Improving Silvopasture Systems in the South: Identification of Suitable Forage Crops and Enhancement of Environmental Quality in Upland Forests

Project Overview

Project Type: Research and Education
Funds awarded in 2016: $135,487.00
Projected End Date: 09/30/2019
Grant Recipient: Furman University
Region: Southern
State: South Carolina
Principal Investigator:
Dr. John Quinn
Furman University


Not commodity specific


  • Animal Production: grazing management, grazing - rotational, housing
  • Crop Production: agroforestry
  • Education and Training: demonstration, farmer to farmer, on-farm/ranch research
  • Natural Resources/Environment: biodiversity, habitat enhancement, indicators, soil stabilization, wildlife, carbon sequestration
  • Production Systems: agroecosystems
  • Soil Management: soil chemistry, organic matter
  • Sustainable Communities: local and regional food systems, new business opportunities, partnerships, social networks, sustainability measures

    Proposal abstract:

    Growth in human population and more meat intensive diets are increasing the demands on farming and food systems. At the same time rapid urbanization threatens the existence and economic viability of farmland, particularly in the southeastern United States. Thus, data are needed that increase economic stability of farmers while enhancing environmental quality within the farm and in the larger landscape. Agroforestry systems, more specifically silvopasture systems, integrate working trees with animal production, providing multiple environmental and economic benefits to a farm and the broader ecosystem, but are not widely used in agriculture. One barrier to adoption and research in agroforestry systems is the time required to grow mature stands of trees. Data highlighting the success of systems can be used to inform the broader farming community about successful farming methods for the South.  Thus, the primary purpose of this project is to improve the economic and environmental sustainability of grazing efforts in agroforestry systems embedded in farmland by restoring forest patches invaded by exotic plants and developing sustainable grazing practices. We will do this by 1) identifying suitable animal forage mixtures, 2) acquiring baseline data on soil fertility to track responses to agroforestry methods, and 3) testing if the above restoration efforts improve wildlife habitat in upland forests in agroecosystems. Identification of shade-tolerant forage crops and improvement of soil quality can reduce the post-grazing recovery times within and between years. The reduced recovery time will increase the economic value of these forest patches to the producer. Removal of invasive species in these forests will improve nesting and foraging habitat for game and non-game wildlife. We will work closely with four farms in the Carolinas and Georgia. We will restore upland forest patches at each site, and then plant replicated mixtures of different forage crops in the restored forests. All plots will be grazed as part of the restoration efforts, improving the economic productivity of each farm.  We will evaluate, pre-grazing, performance of the forage species under shade by measuring plant biomass, C to N ratio, stand density, and percent cover. We will measure bird richness and abundance in restored and control plots. We will collect preliminary data on soil organic carbon on soil organic nitrogen as a measure of soil fertility for future pre-post comparisons.  Managed forage and grazing should reduce the recovery time required between grazing periods, increase producer resiliency to variations in temperature and precipitation, increase resilience to fluctuations in economic markets, improve habitat quality for local wildlife, and increase soil quality. Last, and perhaps most importantly, we will magnify the education benefits of the project by working closely as researchers and practitioners and by sharing results and lessons learned through multiple education outputs and formats. We will share lessons learned and results via field days, outreach publications, and video. Throughout the study we will evaluate the effectiveness of our research, engagement, and information dissemination components using a mixed-method assessment.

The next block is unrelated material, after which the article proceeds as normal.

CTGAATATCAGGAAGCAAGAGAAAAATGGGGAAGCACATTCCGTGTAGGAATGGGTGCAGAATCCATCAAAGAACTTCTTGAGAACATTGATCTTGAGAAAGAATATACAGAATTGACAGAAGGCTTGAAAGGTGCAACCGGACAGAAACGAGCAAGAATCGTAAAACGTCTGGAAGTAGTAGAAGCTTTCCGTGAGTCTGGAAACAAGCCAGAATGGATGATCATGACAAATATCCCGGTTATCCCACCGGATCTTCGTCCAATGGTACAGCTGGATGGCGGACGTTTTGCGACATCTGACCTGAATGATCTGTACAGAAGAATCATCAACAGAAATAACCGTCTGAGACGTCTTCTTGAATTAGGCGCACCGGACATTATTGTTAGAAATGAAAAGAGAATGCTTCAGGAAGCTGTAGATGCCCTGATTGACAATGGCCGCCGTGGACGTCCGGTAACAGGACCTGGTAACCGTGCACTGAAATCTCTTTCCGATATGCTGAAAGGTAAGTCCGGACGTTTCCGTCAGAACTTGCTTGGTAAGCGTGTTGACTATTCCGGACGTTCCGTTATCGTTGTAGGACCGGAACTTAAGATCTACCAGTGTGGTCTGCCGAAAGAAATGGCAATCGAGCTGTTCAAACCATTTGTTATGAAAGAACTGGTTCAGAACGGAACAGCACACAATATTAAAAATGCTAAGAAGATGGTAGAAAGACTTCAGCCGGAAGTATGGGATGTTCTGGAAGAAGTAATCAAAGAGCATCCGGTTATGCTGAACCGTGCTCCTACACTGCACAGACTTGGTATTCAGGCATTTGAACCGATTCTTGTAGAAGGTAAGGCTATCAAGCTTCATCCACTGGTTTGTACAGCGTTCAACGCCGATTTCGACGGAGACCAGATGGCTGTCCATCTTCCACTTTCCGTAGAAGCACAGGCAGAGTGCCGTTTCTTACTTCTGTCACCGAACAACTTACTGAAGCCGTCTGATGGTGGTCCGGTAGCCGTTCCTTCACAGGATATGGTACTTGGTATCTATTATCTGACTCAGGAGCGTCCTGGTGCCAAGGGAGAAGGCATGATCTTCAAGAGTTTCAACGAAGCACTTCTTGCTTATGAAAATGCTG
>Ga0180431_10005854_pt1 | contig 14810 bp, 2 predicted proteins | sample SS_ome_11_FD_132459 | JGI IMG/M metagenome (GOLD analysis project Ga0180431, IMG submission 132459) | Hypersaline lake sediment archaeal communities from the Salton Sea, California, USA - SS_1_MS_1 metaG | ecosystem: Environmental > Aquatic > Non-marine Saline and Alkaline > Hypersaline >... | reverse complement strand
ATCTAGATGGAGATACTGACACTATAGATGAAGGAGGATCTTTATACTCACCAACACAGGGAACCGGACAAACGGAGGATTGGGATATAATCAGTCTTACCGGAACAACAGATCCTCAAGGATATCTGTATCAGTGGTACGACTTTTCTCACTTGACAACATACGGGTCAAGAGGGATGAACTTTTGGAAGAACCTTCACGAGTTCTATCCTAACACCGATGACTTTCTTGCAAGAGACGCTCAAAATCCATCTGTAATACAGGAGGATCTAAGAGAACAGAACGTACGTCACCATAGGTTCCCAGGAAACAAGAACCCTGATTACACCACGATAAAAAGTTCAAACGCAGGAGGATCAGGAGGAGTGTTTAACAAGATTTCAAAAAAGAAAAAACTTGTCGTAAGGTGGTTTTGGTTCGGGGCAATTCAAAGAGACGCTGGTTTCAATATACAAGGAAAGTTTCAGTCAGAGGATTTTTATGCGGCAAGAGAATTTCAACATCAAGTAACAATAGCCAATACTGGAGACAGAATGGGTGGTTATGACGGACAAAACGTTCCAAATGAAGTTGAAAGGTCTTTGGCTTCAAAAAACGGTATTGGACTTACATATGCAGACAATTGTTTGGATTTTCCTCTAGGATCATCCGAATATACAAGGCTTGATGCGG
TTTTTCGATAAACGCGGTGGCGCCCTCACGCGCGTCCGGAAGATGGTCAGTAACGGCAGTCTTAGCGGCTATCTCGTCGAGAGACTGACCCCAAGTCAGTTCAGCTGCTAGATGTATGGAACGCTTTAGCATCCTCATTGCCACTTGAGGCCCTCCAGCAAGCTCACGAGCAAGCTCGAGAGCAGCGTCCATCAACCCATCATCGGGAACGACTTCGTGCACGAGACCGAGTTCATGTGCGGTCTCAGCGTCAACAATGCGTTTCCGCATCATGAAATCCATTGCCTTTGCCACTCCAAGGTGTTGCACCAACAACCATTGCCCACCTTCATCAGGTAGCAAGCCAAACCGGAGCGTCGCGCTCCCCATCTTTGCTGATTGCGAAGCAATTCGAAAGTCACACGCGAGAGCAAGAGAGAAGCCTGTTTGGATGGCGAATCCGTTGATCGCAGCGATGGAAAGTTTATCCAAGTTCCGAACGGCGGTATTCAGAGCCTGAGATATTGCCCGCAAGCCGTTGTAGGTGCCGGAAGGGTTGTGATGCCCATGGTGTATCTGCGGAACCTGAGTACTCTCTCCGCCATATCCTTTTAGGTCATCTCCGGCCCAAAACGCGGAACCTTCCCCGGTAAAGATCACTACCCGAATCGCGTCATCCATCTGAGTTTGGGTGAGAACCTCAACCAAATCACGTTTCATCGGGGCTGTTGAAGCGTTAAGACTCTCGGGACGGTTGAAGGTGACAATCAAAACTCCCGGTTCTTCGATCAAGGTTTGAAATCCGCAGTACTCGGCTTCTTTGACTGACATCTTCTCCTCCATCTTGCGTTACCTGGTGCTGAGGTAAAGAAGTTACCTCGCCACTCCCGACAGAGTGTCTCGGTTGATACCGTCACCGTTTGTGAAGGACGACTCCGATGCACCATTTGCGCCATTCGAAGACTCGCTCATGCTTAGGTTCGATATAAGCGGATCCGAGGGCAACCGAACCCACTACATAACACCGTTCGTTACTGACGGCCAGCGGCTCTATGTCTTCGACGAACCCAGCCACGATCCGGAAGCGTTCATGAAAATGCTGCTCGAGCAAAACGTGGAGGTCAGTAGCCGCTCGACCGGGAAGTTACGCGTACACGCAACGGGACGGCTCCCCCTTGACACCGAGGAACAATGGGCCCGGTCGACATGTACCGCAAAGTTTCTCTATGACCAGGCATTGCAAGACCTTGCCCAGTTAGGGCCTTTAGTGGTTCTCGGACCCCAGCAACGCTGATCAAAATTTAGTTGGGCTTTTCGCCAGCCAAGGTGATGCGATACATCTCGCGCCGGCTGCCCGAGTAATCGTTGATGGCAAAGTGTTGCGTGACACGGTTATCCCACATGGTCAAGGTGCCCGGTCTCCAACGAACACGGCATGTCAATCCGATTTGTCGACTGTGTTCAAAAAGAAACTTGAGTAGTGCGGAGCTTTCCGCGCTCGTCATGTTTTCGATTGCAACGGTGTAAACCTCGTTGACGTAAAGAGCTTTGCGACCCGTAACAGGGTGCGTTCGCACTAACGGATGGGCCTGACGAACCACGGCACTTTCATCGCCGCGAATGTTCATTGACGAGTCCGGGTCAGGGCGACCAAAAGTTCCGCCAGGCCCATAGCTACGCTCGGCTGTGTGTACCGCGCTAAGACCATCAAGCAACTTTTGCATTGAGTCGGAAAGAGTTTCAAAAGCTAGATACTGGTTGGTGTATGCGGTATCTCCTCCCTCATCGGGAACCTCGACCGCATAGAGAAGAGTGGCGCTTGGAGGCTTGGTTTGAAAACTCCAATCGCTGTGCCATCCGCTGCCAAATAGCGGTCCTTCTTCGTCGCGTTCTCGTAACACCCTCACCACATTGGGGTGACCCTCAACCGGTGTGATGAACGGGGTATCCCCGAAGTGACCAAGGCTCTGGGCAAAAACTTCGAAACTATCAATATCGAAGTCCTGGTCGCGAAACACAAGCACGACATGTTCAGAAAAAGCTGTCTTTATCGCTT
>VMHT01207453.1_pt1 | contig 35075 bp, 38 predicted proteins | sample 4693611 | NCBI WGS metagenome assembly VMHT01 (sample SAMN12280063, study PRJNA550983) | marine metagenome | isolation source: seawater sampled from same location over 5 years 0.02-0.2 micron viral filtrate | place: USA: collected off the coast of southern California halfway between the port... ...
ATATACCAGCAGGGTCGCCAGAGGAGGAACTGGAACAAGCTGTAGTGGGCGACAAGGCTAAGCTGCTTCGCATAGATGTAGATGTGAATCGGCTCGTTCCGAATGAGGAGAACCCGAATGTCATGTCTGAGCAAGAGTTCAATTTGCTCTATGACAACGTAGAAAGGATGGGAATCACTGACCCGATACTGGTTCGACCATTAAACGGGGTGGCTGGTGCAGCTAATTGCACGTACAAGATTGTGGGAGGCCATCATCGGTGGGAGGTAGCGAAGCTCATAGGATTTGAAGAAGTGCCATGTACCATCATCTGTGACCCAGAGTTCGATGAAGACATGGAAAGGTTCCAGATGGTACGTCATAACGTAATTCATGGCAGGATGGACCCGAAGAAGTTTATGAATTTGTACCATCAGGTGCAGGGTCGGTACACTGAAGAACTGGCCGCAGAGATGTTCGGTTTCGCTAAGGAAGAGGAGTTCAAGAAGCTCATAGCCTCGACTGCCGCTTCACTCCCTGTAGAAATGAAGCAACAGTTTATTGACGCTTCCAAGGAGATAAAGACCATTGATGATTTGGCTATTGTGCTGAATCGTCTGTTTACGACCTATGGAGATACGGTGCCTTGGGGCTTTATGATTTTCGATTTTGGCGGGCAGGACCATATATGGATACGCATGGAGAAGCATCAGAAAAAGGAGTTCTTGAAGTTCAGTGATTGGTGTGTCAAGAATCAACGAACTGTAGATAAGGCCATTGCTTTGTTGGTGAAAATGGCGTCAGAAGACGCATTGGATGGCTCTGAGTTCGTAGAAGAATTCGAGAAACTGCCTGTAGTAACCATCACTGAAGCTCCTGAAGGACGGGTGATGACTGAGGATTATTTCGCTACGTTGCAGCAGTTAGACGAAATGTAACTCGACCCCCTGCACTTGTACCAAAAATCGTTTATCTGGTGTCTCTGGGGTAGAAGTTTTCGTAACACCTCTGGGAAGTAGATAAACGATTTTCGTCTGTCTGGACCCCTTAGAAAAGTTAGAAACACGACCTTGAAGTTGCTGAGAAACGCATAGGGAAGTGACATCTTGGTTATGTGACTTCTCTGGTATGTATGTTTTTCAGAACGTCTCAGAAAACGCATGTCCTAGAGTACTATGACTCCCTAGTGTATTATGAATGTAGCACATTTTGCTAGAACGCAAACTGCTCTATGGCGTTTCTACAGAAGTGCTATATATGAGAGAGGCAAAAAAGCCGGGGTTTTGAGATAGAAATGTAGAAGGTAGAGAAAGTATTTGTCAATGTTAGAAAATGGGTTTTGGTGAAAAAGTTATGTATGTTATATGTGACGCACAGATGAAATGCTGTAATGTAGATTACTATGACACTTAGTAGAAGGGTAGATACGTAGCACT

Project objectives from proposal:


    In this project we will address the articulated need of cooperating farmers for applied data on forage production and forest restoration by using existing forest stands at four farms across three states in the southern Piedmont, to test the performance of different forage combinations and the resulting environmental change. These data will identify:

    1) What crop mixes best grow under the shaded conditions of restored upland agroforestry systems


    2) The response of wildlife communities to forest restoration and ground cover planting

    3) Preliminary data and research capacity to study how understory forage crops can be used to restore ecological function and services, in particular soil fertility and health as measured by soil organic carbon and nitrogen content and stratification

    4) Share results of the research through a field day, an extension publication, and an online video highlighting the lessons learned and management recommendations

    5) Measure change in knowledge, attitude, and behavior as function of participation in the research (i.e., the four farmers) and knowledge and attitude of all participants in field days and information sessions.

    Any opinions, findings, conclusions, or recommendations expressed in this publication are those of the author(s) and do not necessarily reflect the view of the U.S. Department of Agriculture or SARE.